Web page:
European regulators have now issued a full approval for AstraZeneca’s lung cancer drug Tagrisso, having awarded the drug a conditional approval in February last year.
At the time, Tagrisso (AZD9291, osimertinib) was the new first medicine to win clearance under the European Commission’s expedited process, after Phase II studies showed an objective response rate of 66 percent and median progression-free survival of 9.7 months in adults with locally advanced or metastatic epidermal growth factor receptor (EGFR) non-small cell lung cancer (NSCLC) carrying the T790M mutation.
Full approval for the drug came on the back of data from the Phase III AURA3 trial, which demonstrated statistically-significant improvements in progression-free survival (PFS) over standard platinum-based doublet chemotherapy in 419 patients with EGFR T790M-positive advanced NSCLC whose disease had progressed on or after EGFR TKI therapy.
PFS was 10.1 months in patients taking the drug compared to 4.4 months in the chemotherapy arm. Also, the objective response rate was 71 percent compared to 31 percent for chemotherapy. Among 144 patients with metastases to the central nervous system (CNS), PFS was 8.5 months versus 4.2 months.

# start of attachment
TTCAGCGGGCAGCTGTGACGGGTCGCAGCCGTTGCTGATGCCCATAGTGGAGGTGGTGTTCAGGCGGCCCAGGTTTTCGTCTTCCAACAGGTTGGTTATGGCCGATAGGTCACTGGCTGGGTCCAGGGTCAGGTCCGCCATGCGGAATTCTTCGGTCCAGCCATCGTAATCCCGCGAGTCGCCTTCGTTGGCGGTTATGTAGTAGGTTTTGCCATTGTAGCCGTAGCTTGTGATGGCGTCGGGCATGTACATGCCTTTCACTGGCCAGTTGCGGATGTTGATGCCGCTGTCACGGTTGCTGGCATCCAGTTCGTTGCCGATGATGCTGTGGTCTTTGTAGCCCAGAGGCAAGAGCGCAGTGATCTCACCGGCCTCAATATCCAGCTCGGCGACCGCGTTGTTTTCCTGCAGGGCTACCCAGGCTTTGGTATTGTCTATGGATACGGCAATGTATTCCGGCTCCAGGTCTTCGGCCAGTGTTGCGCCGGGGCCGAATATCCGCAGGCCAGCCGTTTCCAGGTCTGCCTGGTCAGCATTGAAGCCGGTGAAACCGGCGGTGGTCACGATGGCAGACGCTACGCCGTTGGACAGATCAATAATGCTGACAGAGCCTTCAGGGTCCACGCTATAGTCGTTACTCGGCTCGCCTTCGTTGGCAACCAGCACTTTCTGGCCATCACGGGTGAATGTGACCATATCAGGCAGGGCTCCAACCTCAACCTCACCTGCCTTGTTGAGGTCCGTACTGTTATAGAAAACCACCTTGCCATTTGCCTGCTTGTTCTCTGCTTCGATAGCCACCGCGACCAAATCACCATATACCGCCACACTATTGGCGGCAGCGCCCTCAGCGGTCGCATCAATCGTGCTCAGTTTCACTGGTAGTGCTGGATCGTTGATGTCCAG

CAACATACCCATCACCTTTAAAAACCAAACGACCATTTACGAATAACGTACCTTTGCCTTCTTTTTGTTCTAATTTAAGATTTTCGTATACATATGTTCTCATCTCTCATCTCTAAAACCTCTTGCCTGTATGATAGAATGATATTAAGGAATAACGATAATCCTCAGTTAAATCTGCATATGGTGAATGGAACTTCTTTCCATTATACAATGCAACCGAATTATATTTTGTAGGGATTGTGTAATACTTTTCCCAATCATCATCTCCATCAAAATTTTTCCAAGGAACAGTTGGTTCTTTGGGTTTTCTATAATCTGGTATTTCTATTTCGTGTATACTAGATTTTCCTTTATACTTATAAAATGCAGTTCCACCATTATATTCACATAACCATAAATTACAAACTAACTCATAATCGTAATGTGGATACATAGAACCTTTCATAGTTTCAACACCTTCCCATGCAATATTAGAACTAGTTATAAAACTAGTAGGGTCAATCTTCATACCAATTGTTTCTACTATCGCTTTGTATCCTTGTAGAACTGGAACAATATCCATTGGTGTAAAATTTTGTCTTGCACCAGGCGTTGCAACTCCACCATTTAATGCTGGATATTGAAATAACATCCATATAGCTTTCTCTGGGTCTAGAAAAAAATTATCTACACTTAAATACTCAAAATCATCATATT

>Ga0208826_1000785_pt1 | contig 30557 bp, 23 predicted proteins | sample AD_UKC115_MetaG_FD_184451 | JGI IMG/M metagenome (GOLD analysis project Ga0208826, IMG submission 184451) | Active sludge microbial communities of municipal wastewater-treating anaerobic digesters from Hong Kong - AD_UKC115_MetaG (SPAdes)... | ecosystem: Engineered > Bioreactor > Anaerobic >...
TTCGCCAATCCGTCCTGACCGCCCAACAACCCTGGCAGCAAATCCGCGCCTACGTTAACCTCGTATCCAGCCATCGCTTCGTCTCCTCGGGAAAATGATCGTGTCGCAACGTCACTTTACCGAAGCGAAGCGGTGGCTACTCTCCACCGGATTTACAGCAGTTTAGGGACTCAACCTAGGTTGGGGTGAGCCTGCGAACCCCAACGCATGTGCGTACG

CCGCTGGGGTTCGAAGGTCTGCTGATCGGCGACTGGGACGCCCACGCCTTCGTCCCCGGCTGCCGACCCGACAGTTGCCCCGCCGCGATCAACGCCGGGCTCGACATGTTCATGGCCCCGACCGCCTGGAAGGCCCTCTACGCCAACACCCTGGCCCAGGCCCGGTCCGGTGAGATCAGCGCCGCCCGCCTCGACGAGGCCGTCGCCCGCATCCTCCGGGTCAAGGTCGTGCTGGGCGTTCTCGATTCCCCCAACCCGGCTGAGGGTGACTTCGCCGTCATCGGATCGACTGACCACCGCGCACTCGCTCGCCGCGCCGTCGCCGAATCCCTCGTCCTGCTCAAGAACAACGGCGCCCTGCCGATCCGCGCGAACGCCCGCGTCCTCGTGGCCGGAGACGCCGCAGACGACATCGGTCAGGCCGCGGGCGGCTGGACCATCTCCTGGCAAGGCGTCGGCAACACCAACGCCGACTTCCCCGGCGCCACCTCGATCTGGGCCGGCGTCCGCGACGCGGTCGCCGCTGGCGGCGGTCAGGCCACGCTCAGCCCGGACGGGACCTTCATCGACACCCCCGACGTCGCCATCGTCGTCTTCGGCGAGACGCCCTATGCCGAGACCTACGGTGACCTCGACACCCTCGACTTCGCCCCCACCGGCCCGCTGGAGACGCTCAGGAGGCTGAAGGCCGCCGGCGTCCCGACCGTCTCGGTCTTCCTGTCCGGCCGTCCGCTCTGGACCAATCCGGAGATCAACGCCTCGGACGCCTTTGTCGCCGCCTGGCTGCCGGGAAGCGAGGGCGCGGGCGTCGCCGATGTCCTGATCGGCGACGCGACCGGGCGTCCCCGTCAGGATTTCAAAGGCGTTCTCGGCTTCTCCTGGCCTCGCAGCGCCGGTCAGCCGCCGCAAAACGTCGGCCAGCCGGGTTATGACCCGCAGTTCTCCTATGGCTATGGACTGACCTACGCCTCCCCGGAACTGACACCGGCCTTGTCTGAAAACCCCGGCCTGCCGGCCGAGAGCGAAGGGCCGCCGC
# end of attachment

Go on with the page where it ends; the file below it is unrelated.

Almost two-thirds of NSCLC patients who are EGFR mutation-positive and experience disease progression after being treated with an EGFR-TKI develop the T790M resistance mutation, for which there have been limited treatment options to date, AZ said, highlighting the drug’s potential scope.
Tagrisso is a third generation, irreversible EGFR tyrosine kinase inhibitor designed to inhibit both EGFR sensitising and EGFR T790M resistance mutations and to have activity in the central nervous system (CNS).
“The full approval of Tagrisso in the EU is further evidence of our exciting progress in transforming the science of cancer care to deliver life-changing medicines to people most in need. Having demonstrated its superiority over chemotherapy in EGFR T790M mutation-positive non-small cell lung cancer, Tagrisso has the potential to become the new standard of care for patients with this difficult-to-treat form of lung cancer,” said Sean Bohen, Executive Vice President, Global Medicines Development and Chief Medical Officer at AstraZeneca.
The drug is also being assessed in the adjuvant and metastatic first-line settings, including in patients with and without CNS metastases, in leptomeningeal metastases, and in combination with other treatments.